Empathy may be the most valuable yet underrated attribute of a successful innovator. Steve Jobs—despite his well-deserved reputation for being surly and insensitive—had oodles of it. How else do you design and create so many products that people don’t realize they want until they see them? He understood his customers better than they understood themselves! That’s empathy. It’s being able to get inside people’s hearts and minds so deeply that you know their desires before they do.
The ability to see things through your customers’ eyes is definitely not something everyone can do. Clearly the financial industry has failed to recognize how infuriating its “gotcha” business models, with their hidden fees and inflated interest rates, are to its customers…or it just doesn’t care (which pretty much defines a lack of empathy). Add to that the we-should-be-bailed-out-but-you’re-on-your-own attitude and it’s no coincidence that the perception of the industry is so bad that people are literally marching in the streets in protest.
It’s not that you can’t bring a product to market without empathy. The software industry has been doing to for decades, with poorly designed interfaces that are anything but intuitive. And if that isn’t frustrating enough, we’ve had to endure jokes about how all of us poor buffoons can’t tell the different between a CD drive and cup holder. (Poking fun at your customers is another sure sign of a lack of empathy.) And then there’s the endless technical support phone tree that tells us—almost in so many words—that, “Your little problem isn’t really worth our time, so please take care of it online and stop bothering us.”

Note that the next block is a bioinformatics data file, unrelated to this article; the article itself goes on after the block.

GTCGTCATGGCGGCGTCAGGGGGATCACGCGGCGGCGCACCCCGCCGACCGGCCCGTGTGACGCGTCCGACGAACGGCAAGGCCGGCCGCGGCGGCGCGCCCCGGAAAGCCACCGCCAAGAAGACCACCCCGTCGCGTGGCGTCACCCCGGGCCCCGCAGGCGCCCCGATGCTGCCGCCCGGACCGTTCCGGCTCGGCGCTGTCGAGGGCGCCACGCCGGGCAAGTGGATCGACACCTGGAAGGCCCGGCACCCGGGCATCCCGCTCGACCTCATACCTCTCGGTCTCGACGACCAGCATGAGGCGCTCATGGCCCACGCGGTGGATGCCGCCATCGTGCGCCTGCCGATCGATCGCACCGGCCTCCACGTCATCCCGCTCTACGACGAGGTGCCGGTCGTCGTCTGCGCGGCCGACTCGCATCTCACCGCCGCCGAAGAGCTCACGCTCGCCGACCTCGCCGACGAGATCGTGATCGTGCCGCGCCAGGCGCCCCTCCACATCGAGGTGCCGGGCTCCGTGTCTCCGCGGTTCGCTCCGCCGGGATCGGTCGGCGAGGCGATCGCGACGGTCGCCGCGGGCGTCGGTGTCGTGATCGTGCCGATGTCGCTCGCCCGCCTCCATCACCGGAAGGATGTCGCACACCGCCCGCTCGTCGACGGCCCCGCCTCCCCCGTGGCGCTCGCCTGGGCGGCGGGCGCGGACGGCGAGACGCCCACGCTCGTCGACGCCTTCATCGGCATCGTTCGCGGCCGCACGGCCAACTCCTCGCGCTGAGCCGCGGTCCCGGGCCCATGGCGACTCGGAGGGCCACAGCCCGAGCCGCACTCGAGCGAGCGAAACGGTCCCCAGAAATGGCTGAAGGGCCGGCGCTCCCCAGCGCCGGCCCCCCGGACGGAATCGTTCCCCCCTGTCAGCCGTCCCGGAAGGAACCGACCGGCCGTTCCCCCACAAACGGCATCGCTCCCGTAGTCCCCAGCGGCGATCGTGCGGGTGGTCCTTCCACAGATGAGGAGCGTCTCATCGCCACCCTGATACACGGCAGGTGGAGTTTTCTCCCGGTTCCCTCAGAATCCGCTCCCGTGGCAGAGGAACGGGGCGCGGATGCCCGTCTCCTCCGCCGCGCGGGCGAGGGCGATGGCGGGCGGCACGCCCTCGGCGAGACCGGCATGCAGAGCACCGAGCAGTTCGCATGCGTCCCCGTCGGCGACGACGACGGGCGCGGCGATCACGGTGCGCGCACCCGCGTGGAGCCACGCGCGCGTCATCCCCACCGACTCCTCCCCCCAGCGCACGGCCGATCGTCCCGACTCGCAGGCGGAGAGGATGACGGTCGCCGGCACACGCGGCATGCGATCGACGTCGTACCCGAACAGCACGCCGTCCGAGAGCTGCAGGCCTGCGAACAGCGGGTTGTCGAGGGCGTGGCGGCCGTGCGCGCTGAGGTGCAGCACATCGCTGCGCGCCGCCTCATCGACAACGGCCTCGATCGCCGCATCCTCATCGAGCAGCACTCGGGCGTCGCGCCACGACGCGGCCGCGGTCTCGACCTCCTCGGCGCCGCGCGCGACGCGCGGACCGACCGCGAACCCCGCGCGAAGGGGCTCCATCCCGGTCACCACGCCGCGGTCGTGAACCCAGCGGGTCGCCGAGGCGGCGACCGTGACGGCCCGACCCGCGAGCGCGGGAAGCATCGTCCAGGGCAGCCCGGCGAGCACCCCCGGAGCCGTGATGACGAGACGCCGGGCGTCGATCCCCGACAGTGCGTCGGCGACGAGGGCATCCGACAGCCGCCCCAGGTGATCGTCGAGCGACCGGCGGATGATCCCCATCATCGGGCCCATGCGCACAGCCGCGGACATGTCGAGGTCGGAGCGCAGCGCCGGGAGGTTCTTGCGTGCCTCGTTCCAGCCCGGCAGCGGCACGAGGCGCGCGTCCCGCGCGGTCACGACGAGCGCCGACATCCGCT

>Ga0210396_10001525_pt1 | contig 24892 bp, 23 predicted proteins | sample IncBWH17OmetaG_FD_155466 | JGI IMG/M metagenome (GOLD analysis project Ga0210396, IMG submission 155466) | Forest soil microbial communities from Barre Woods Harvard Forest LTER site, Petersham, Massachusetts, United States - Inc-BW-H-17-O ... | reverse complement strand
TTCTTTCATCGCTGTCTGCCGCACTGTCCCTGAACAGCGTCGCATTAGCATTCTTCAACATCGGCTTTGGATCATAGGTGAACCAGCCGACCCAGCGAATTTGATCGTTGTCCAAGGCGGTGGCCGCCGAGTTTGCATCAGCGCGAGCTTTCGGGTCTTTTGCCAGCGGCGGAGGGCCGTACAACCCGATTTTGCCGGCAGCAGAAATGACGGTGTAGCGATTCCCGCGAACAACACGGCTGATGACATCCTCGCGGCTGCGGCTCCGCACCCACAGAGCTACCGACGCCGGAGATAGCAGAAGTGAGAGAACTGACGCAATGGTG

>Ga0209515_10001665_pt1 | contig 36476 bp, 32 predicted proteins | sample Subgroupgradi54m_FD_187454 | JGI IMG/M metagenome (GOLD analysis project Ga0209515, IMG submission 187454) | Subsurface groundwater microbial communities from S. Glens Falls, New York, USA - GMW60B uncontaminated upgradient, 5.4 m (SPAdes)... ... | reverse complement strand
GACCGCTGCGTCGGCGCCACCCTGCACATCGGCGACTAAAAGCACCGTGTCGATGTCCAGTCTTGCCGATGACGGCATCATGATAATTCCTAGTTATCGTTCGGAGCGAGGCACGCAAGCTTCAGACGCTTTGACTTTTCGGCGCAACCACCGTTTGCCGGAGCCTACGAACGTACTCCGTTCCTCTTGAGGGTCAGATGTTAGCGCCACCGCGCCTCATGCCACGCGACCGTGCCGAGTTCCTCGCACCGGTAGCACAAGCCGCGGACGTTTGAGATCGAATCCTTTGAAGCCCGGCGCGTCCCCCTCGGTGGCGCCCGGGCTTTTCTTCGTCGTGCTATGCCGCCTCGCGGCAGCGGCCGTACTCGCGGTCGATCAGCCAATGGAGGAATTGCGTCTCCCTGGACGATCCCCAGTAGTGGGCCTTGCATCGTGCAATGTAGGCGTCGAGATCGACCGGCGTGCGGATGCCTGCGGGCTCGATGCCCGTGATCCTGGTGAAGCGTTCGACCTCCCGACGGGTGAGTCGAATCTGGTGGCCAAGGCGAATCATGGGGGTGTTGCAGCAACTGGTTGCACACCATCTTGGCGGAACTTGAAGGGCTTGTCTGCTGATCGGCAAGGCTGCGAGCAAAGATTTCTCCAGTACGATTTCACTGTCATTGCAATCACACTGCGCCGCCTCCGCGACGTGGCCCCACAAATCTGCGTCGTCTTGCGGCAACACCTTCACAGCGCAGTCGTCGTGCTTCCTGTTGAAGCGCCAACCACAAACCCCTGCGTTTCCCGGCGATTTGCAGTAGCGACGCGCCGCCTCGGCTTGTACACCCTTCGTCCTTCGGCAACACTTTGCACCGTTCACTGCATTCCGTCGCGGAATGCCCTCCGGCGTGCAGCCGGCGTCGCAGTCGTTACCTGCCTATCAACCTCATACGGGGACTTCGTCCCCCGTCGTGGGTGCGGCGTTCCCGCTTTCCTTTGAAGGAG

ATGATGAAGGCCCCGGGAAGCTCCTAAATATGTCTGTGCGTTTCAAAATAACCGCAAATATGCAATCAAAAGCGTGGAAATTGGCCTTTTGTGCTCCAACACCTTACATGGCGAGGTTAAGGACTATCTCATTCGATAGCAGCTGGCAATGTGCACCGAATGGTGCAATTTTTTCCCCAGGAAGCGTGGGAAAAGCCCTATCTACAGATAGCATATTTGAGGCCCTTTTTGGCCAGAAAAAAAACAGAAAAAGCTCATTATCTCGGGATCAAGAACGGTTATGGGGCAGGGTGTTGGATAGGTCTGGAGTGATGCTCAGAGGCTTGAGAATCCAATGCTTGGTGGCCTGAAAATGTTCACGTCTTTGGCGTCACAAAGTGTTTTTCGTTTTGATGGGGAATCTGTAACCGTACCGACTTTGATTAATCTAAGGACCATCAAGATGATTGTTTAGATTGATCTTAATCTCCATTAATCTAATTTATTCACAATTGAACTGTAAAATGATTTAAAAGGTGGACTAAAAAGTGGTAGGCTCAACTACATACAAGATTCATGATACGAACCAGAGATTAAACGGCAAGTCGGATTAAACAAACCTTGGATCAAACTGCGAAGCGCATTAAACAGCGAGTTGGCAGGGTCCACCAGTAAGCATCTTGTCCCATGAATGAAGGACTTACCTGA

I suppose I’m undermining my own argument a little, since such practices are so widespread. They don’t seem to be putting anyone out of business. And yet, those companies that are most successful, (Again Apple comes to mind.) clearly empathize with the people they serve—and are repaid with exceptionally high levels of consumer loyalty…and profits.
We’ve recently seen a series of examples in which companies have failed miserably to show empathy for their customers—and paid a price. Netflix changed its business model and fee structure only to back pedal in the face of fierce customer resistance. Verizon did the same after announcing that it would begin charging fees for payments made with its phones. Major banks rescinded planned fees for debit cards when their customers immediately began to flee. All were cases of completely misreading consumer sentiment—a lack of empathy.
Empathy is a huge factor in entrepreneurial success. Without it, a start-up is unlikely to identify an appropriate customer, market niche or even business model. A deep understanding and empathy for the customer should guide virtually every decision an entrepreneur makes. It’s more important than product or technology or financing. When a new product or venture fails, it is almost certainly due primarily to a lack of empathy—an inability to accurately predict what the customer really wants and is willing to pay for.
How well do you really understand and empathize with your customers? How do you know? Do you buy and use your own product? Do you observe your customers as they use your product? Do you invite feedback from your customers? And when you find confusion or gaps or apathy (or outright anger), do you dismiss it? Do you blame it on customer ignorance or misunderstanding—or even accuse the customer of a lack of empathy for you? (Oh, us poor misunderstood hedge fund managers.) Or, do you genuinely strive to see the world as your customer sees it and fulfill the wants and needs that even your customers may not fully recognize.
Now that’s empathy.
Dennis Stauffer is the award winning author of Thinking Clockwise, A Field Guide for the Innovative Leader. He’s the founder of Innovator Mindset where his new “Innovation Essentials: The Four Greatest Ways We stop Ourselves In Business and in Life” can be downloaded.